The “new” Seven Wonders of the World are not exactly “new” in any sense of the world. In fact the list makes up wonders and beautiful creations from cultures and peoples in the past. Which maybe makes them more impressive and engaging than if it were a list of mega stadiums and mansions from today. Not that engineering feats from the last 100 years are not important or impressive, but there is something whimsical and magical about those buildings that were created for a purpose centuries before we had cranes, automobiles. trains and other modern technologies that make building significantly easier.
What inspires me is that I am slowly, but surely, marking locations off of the list and I currently stand at two out of seven in my 26 years on planet earth. With two being seen in the last four and a half years! #killingIt
The list is as follows:
1. The Great Wall of China- China
2. Christ the Redeemer- Brazil
3. Machu Picchu- Peru
4. Chichen Itza- Mexico
5. The Roman Colosseum- Italy
6. Taj Mahal- India
7. Petra- Jordan
So far I have been able to visit 4 and 5 on my adventures and they have been nothing short of remarkable!
My first visit was in the summer of 2013 to The Roman Colosseum on my study abroad in Italy, where….well when in Rome, I had to take an absurd photo.
The Colosseum was one of those odd locations where when you are fully aware of the blood and sacrifice that went into the stones you are standing on, it’s kind of eerie. This is also true for location five…
However, The Roman Colosseum is a fantastic gateway int the history of the region, especially when paired with the Roman forum which offers a full explanation on the life and times of the nobility in Rome. Besides the fact that the Colosseum was used for a bloody display of “sport” it is also an engineering marvel. Beyond that, did you know that the majority of the damage has nothing to do with time and wear over two millenia? Instead it is a reflection of thievery and people stealing materials in the middle ages, renaissance and into the 19th century for new buildings and moments. Which is pretty damn cool, and impressive that their skills and abilities have stood so greatly through the test of time.
Additionally, it is a part of Rome that is impossible to miss, a testament to the vastness and power of the Roman Empire, and the eternal city, showing the strength of the empire at its height.
However, like all great things, they come to an end eventually. Which also brings us to Chichen Itza.
Chichen Itza was found by Western explorers in the 19th century covered in jungle and abandoned for centuries. Here it is in the 1890s:
Due to being covered oh so romantically in greenery, some believed that the Maya people had lived “as one” with the planet and had a somewhat Utopian society. However, upon further research going into the next 100 years it was learned that they in fact had been a society that utilized slash and burn techniques and other methods to clear forests. This meant land for growing crops of corn and beans along with building an extensive road network that connected places like Chichen Itza with the rest of the Maya Empire.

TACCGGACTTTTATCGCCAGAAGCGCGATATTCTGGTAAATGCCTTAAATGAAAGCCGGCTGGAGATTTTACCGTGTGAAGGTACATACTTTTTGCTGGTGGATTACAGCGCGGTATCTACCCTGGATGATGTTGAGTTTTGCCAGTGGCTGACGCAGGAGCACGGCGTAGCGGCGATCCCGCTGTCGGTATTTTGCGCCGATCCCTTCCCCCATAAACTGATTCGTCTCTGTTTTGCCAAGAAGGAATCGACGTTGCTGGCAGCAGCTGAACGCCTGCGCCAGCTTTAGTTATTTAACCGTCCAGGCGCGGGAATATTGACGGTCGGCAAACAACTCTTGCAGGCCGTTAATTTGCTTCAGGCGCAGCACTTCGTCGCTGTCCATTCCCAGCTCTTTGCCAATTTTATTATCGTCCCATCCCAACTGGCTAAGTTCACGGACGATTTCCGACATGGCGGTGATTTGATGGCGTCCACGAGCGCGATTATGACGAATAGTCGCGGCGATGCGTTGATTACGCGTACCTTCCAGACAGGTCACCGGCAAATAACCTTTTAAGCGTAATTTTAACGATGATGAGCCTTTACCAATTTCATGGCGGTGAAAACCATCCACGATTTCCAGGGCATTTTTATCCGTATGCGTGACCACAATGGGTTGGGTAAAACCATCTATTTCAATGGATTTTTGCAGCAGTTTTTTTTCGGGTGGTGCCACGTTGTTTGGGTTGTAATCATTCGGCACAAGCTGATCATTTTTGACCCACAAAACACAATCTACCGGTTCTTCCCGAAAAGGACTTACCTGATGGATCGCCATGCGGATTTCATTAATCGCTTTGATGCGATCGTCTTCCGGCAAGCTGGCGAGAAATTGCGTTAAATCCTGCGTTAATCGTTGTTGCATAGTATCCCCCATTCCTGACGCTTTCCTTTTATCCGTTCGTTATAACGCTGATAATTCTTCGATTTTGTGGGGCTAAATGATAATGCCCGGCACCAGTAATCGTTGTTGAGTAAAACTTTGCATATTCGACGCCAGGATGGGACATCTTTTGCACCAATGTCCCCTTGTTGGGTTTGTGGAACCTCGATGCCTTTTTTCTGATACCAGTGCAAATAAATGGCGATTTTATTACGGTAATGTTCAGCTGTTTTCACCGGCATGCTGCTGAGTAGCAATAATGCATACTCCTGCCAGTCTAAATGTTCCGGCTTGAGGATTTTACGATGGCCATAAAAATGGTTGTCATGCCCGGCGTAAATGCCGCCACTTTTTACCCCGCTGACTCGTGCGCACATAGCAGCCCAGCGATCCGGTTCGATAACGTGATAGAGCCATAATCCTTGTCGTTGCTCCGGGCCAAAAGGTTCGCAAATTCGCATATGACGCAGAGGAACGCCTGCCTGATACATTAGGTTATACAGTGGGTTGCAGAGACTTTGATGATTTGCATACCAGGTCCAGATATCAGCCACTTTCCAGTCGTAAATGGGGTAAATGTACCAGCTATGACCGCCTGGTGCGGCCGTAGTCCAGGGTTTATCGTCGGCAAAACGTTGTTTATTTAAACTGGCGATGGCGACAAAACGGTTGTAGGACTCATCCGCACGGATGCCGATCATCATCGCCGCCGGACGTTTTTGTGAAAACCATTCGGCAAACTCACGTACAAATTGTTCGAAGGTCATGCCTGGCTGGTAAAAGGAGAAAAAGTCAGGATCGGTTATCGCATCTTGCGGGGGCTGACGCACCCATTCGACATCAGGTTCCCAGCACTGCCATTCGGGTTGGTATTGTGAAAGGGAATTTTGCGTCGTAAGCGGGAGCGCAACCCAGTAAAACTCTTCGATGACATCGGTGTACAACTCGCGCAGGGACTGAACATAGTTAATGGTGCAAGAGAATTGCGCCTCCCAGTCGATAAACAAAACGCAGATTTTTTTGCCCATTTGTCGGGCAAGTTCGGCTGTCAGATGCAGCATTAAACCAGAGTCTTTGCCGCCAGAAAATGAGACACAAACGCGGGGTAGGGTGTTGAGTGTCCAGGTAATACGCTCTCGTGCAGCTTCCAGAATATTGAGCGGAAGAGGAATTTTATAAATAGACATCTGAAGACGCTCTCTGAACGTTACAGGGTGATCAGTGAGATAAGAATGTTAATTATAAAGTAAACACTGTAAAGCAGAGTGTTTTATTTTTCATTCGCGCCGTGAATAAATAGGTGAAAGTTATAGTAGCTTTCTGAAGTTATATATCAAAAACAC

Anyway, not to bore you with too much history, but the reality is that this city and subsequent cities in the area were home to a vast and powerful society. Additionally the use of sound techniques for spying, entertainment, religion and building the entirety of the area with the solar system, equinoxes, and celestial events in mind make it even more exciting.
Naturally, the list of “wows” go on. Such as depictions of North American tribes that were visiting the area, such as the Mohicans. Then, there are mysterious pieces such as a man depicted with a long beard (most Native peoples don’t grow facial hair) and others showing a Star of David. Additionally, the auditory nature of the buildings is still somewhat puzzling and no one is positive how bird whistles and rattle snack sounds could be replicated. These aspects leave more questions than answers, that I look forward to hearing about in the future.
To wrap up on the Maya, it’s important to remember this city also acted as a sacrificial area to the gods and especially Kukulkan. Many times slaves, prisoners, and even the “strongest” warriors and gamers were sacrificed for the benefit of all people in a bloody removal of organs, or sometimes drowning in a cenote.
Anyway, I’ll share more on Chichen Itza shortly, but I want to mostly say, it’s always a thrill to work through a list of exciting places in the world.
I do believe my next stop will be Peru and Machu Picchu where I am planning to hike the Inca trail and walk in the foot steps of another great civilization.